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Ask Not For A Better Answer, Ask A Better Question

Conservatively, I figure I've responded to well over 10,000 e-mails since establishing an online presence back in 1995, and I've learned something about questions along the way. When I was a kid, I remember teachers trying to convince children that there's no such thing as a stupid question, which goes a long way towards explaining what went wrong with education in this country (see my detailed plan for education reform). But from the standpoint of somebody looking for answers online, the issue is less one of stupid questions, like, "How do I write a bestseller" than one of uninformed questions, like, "Where's the cheapest place to get a book printed."

The new answer engine, Wolfram Alpha, has been getting a lot of attention in the press for their one-stop shopping. Wolfram users posing a narrow range of questions, primarily mathematical in nature, can get an answer as opposed to a link to a page that may to address the question. If Wolfram, or an advanced version of Google, Ask, Yahoo or Live eventually adopts this approach to more general questions, it will result in a lot of very bad answers. The challenge for people seeking answers online is not that the information doesn't exist or that Google can't find it. The challenge is that people who don't already know the answer can rarely do a good job formulating a question.

It's easy to understand why a new self publisher would assume that the first step to starting a profitable publishing business would be to hook up with the cheapest printer. It's also easy to understand why after writing extensively about why printing cost is less important than the overall cost of getting books into distribution, I would get a little frustrated that people who claim to have done their homework keep asking. And while you'd think that all these years of answering questions would have taught me to quickly recognize a faker, some people are such accomplished liars that it takes quite a few back-and-forth e-mails to figure it out. It's extremely annoying to write a detailed response to a sophisticated question only to find the person who asked was just repeating a question from another source in an attempt to look intelligent. In reality, asking questions with technical terms or references that you don't understand is the best way to arrive at the wrong answer.

If Wolfram was smart enough to parse and understand the question, "Why isn't my self published book selling?" and if it had access to Neilsen Bookscan data, it might look at the derivative of the sales curve for the rate of change and estimate a projected rate of sales. The answer will likely be, "Your book is selling within the normal parameters for a self published book." While such an answer might cheer the heart of an author with a bruised ego, it isn't go to help sell more books. A similarly innocent question might be, "What can I do to sell more books." A really sharp answer engine could come up with a whole variety of answers, like "Make a personal appearance on Oprah," "Start a marketing campaign," or "Lower the price." Does anybody believe those answers are actually useful?

Unfortunately, a "smart" answer engine with enough access to data could come up with very precise answer to the question, "Where's the cheapest place to get a book printed?" And after two weeks or a month, the lucky publisher who asked the question would end up with a garage full of books that, if he could find a distributor to take them, would result in a financial loss on every copy sold. So much for, "I know what I'm doing, just answer my simple question."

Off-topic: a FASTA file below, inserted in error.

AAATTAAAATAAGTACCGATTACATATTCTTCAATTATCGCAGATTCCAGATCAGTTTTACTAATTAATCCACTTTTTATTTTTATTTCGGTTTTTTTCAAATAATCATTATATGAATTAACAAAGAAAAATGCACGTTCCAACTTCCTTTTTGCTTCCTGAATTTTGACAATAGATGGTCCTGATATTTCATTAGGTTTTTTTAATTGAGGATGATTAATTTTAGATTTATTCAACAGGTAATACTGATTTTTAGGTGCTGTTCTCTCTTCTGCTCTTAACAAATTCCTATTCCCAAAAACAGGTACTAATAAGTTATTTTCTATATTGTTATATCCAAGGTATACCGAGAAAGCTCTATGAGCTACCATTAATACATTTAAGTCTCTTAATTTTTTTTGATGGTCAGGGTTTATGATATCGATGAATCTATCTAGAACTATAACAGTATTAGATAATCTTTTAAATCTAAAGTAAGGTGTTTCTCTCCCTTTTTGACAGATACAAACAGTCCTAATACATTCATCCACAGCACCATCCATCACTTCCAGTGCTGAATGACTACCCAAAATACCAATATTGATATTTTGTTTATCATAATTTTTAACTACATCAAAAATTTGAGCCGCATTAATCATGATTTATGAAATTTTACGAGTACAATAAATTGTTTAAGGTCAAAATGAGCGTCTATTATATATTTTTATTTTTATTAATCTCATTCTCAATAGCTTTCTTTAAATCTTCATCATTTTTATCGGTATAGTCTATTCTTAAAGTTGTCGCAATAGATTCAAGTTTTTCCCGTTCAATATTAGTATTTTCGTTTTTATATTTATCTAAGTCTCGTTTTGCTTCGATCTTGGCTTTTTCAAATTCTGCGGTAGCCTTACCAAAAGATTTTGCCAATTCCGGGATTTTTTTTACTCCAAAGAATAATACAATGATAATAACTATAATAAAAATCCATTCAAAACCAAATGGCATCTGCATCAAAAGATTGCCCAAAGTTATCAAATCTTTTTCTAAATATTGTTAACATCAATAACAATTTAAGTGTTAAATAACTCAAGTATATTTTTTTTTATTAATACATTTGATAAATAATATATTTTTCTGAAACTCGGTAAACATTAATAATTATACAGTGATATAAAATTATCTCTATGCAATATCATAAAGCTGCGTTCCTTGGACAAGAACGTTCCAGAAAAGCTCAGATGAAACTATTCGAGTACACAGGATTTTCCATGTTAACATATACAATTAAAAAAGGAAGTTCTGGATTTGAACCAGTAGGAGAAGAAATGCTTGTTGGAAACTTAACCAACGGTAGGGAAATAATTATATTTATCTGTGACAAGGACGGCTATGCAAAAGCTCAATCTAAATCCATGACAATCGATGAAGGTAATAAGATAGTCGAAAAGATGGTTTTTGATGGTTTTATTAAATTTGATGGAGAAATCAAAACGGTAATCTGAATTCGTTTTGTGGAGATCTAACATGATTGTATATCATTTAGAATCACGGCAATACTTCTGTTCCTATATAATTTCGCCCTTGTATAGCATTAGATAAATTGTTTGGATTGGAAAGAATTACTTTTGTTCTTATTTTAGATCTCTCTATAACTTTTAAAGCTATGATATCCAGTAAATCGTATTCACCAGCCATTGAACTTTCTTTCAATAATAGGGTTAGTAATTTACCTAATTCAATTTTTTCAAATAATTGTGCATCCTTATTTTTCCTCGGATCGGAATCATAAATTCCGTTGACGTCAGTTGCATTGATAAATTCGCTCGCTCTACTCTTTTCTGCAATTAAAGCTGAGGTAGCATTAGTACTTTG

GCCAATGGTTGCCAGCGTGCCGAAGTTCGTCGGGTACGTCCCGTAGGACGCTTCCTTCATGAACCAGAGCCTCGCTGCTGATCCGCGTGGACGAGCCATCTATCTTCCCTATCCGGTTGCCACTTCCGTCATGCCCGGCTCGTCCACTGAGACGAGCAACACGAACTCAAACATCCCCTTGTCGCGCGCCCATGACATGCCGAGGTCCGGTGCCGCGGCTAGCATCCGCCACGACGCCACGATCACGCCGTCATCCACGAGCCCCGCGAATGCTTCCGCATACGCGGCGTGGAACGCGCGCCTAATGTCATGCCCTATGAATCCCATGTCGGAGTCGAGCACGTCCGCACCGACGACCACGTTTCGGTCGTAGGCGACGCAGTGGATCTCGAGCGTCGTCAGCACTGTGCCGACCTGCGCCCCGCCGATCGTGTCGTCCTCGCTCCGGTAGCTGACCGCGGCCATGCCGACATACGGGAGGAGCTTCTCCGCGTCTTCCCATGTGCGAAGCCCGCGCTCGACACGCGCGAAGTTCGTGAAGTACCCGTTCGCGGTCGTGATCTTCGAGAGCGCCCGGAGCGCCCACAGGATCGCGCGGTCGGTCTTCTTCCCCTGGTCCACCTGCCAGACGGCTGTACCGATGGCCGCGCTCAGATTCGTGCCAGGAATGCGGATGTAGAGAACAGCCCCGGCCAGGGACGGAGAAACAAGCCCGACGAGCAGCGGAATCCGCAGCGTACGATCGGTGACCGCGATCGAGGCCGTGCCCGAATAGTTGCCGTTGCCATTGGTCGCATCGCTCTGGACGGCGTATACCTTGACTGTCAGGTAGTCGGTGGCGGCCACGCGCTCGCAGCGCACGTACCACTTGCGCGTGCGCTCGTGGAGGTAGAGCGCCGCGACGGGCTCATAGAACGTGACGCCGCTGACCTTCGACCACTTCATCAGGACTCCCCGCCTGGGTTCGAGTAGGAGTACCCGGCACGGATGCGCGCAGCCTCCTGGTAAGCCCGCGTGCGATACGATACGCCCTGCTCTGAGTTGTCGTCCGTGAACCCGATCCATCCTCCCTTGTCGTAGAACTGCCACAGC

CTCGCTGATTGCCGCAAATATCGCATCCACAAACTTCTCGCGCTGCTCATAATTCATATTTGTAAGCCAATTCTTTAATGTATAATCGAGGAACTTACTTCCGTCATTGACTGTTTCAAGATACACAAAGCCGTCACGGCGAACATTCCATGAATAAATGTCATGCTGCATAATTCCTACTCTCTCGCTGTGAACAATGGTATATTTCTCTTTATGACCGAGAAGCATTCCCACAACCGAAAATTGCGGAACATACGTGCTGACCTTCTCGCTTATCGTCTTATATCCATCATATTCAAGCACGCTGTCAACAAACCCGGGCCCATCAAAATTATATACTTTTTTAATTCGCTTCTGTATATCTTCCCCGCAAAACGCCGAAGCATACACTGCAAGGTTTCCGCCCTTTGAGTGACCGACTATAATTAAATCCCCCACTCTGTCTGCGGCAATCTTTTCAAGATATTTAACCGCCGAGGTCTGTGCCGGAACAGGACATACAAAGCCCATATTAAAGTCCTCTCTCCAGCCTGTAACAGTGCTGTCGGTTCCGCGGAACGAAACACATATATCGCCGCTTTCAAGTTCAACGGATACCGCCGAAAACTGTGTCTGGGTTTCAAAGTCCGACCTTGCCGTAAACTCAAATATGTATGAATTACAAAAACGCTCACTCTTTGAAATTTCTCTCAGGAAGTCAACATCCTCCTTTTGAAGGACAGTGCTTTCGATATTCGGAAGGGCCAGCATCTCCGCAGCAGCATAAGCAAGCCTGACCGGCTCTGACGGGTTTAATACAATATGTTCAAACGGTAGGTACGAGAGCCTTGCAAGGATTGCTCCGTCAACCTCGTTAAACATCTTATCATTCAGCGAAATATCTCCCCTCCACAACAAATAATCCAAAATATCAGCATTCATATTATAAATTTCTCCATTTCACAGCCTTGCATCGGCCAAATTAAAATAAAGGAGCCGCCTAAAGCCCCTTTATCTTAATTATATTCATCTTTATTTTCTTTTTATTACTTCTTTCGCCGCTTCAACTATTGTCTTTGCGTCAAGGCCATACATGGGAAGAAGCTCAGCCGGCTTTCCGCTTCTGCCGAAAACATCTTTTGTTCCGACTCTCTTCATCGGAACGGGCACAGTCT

There's only one way to ask smart questions, and that's to educate yourself in the subject area until you reach the level of understanding required to ask smart questions. Too many people figure that the fastest path to knowledge is to find somebody who knows more than they do and to ask a lot of questions. Unfortunately, that's not an education, it's an open guru test. School teachers don't assign homework out of pure sadism. It's only through hands-on experience solving problems, writing essays, reading books, etc, that the educational process really takes place. Asking a lot of questions is no replacement for learning, you may as well use my universal answer guide on your next standardized test.

5 comments:

Anonymous said...

Many moons ago when I was trained - we had to learn how to conduct a 'reference interview' - that is, how to get a person asking a question to reveal what they really wanted. Unfortunately, I refined this activity to such a fine art the Spanish Inquisiton would have been proud.
I also developed the technique of asking very pointed questions - never successfully answered by anyone I've asked because their bluster just doesn't allow for it. Pretty much my experience of certain search query results, I have to say.

Morris Rosenthal said...

Anonymous,

One fascinating part of owning a website is looking at the search queries in the server stats or Google Analytics that bring people to your site. Out of the 5,000 or so queries that bring people to my site each day, there are always some verystrange ones. Of course, if you figure that at least one in a hundred people are pretty on tilt, it's to be expected:-)

Morris

ifastudent said...

thanks for your ideas on learning.

Morris Rosenthal said...

ifastudent,

I really think I nailed it in my flowchart. I'm sorry it never went viral, maybe I should do a video:-)

Morris

Anonymous said...

"maybe I should do a video:-)"

Maybe you should. We hardly ever see you these days. We keep coming back looking for our friend but he's never there.